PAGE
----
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— Some interesting San Diego business connections are coming to light as a result of the controversy over who paid for those TV spots against school-board member Frances Zimmerman. A venture-capital fund called Sorrento Associates -- which itself is listed as having given $500 to the campaign of attorney Julie Dubick, Zimmerman's foe on the November ballot -- includes some of the same people who have given six-figure donations to the anti-Zimmerman spots. According to its website, Sorrento's partners include Hang Ten International, whose board chairman is school superintendent Alan Bersin's father-in-law, Stanley Foster; Hot Topic, Inc., a company on whose board Foster also serves that sells rock-related and gothic-style clothes and accessories to teenagers (Robert M. Jaffe, Sorrento's president, is Hot Topic's board chairman); Evans Hotels, run by the wealthy Evans family, clients of Dubick's law firm, Seltzer, Caplan, who have also contributed to Dubick; and Qualcomm, whose founder Irwin Jacobs has reportedly given $100,000 to the anti-Zimmerman campaign. Other Sorrento investors, according to published reports, include downtown real estate mogul Malin Burnham, who reportedly gave $50,000 to the TV effort against Zimmerman; Shelia Davis Lawrence, widow of the late hotel magnate Larry Lawrence; and former congresswoman Lynn Schenk, now a top aide to Governor Gray Davis. In a June 1996 story, the Union-Tribune described Sorrento Associates as "a private group of 30 or so wealthy San Diego business executives committed to investing in home-grown high-tech and biotech firms."

Evasive

Two high-ranking San Bernardino county officials who pleaded guilty to federal bribery charges earlier this year have transferred ownership of their homes in Carlsbad to family members in an alleged attempt to avoid paying millions of dollars in civil damages. Top county administrator Harry Mays, who in 1995 bought a $475,000 condo, and retired treasurer/tax collector Tom O'Donnell, who owns a $329,000 house, also in Carlsbad, both deeded their ownership interests to their wives. The transfers are "a veiled attempt by these individuals to hide their true assets that were obtained with ill-gotten gains through their corruption at the county," county supervisor Fred Aguiar told the Riverside Press-Enterprise. "I am hoping the civil lawsuit will get those assets back to the rightful owners, which are the taxpayers of this county." San Bernardino is suing Mays and O'Donnell for more than $2.2 million in damages related to a waste-hauling bribery scandal.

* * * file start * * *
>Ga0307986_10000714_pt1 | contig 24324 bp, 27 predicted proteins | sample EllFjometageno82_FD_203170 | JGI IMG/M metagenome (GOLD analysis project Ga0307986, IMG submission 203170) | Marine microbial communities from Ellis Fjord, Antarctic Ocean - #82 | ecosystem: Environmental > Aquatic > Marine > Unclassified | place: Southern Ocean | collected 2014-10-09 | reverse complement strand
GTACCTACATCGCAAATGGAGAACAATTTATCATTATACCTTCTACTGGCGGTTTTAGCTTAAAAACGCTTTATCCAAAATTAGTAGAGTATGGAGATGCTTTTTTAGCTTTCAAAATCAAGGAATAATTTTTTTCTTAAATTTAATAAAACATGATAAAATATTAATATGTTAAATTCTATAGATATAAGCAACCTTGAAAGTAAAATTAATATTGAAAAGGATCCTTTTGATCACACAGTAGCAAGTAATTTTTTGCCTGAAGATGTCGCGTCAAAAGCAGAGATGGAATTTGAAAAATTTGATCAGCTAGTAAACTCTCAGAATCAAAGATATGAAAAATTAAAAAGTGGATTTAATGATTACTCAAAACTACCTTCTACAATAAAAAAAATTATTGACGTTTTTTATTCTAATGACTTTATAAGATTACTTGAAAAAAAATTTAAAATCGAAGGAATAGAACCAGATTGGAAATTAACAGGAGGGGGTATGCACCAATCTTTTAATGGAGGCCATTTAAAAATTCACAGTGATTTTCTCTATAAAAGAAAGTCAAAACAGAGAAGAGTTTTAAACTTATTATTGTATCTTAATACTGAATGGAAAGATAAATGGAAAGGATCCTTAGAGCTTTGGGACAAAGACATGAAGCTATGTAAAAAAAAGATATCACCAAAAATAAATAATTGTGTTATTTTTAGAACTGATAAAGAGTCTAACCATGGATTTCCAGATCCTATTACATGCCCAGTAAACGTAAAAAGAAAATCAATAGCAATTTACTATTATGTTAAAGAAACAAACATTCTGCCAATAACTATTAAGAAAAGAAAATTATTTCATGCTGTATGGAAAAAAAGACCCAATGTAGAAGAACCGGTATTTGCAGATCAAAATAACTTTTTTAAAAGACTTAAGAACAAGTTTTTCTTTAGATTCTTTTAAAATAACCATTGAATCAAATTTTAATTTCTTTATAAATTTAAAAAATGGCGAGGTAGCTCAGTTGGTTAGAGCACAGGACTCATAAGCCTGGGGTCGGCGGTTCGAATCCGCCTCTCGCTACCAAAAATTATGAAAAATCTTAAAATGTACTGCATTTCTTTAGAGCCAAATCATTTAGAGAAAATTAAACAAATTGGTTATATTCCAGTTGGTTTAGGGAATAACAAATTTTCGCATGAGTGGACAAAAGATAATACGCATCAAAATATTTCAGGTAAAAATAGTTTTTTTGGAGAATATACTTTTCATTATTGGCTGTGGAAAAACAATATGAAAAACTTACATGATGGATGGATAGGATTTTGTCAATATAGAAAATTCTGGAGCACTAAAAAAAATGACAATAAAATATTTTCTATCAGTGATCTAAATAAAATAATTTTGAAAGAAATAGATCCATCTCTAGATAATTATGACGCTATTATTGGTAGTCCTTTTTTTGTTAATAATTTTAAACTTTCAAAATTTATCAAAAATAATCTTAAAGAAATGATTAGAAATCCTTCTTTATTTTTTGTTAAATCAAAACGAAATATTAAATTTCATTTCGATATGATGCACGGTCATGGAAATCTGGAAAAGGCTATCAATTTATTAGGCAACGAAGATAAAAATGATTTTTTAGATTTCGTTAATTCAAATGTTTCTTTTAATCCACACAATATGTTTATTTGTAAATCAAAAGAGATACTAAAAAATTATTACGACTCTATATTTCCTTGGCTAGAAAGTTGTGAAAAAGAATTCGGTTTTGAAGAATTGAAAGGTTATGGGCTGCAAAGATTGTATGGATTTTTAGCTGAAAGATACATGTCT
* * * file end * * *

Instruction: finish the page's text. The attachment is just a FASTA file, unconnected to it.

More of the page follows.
Topekan's pique

A columnist for the Topeka Capital-Journal is making fun of San Diego's stadium problems. "You're going to have trouble believing this, but the San Diego city council has done some things that make Topeka's city council look good. And no, I have not been out in the sun too long," wrote Dick Snider after returning from a vacation here. He called the Chargers deal "the great giveaway," adding that "on the baseball front, the details are more sordid, and just as dumb." ... Warren Hellman, the wealthy San Francisco venture capitalist who is also father-in-law to UCSD chancellor Robert Dynes and a business partner of Padres owner John Moores, finds himself in the middle of a nasty controversy over whether to close off Saturday traffic in Golden Gate Park in favor of pedestrians. Prop F seeks the Saturday closure; Prop G would delay closure for five years until a parking garage could be built. Hellman is backing G. "To a substantial extent, it's a spat among friends," Hellman told the San Francisco Chronicle. "I think that G is better than F, [but] I think the G and F people should have negotiated a compromise instead of going to the ballot." ... Heavenlydoor.com, a self-described "funeral industry Web portal," has inked a deal with a San Diego-based insurance outfit that does business under such names as SeniorQuote and SeniorFamilyCare, according to a company news release that adds, "Through our planned merger with WWH, we are launching a full-service, synergistic company targeted to a demographic group that deeply covets what we have to offer -- one company proactively addressing their insurance, funeral, estate, financial and retirement services needs."

Contributor: Matt Potter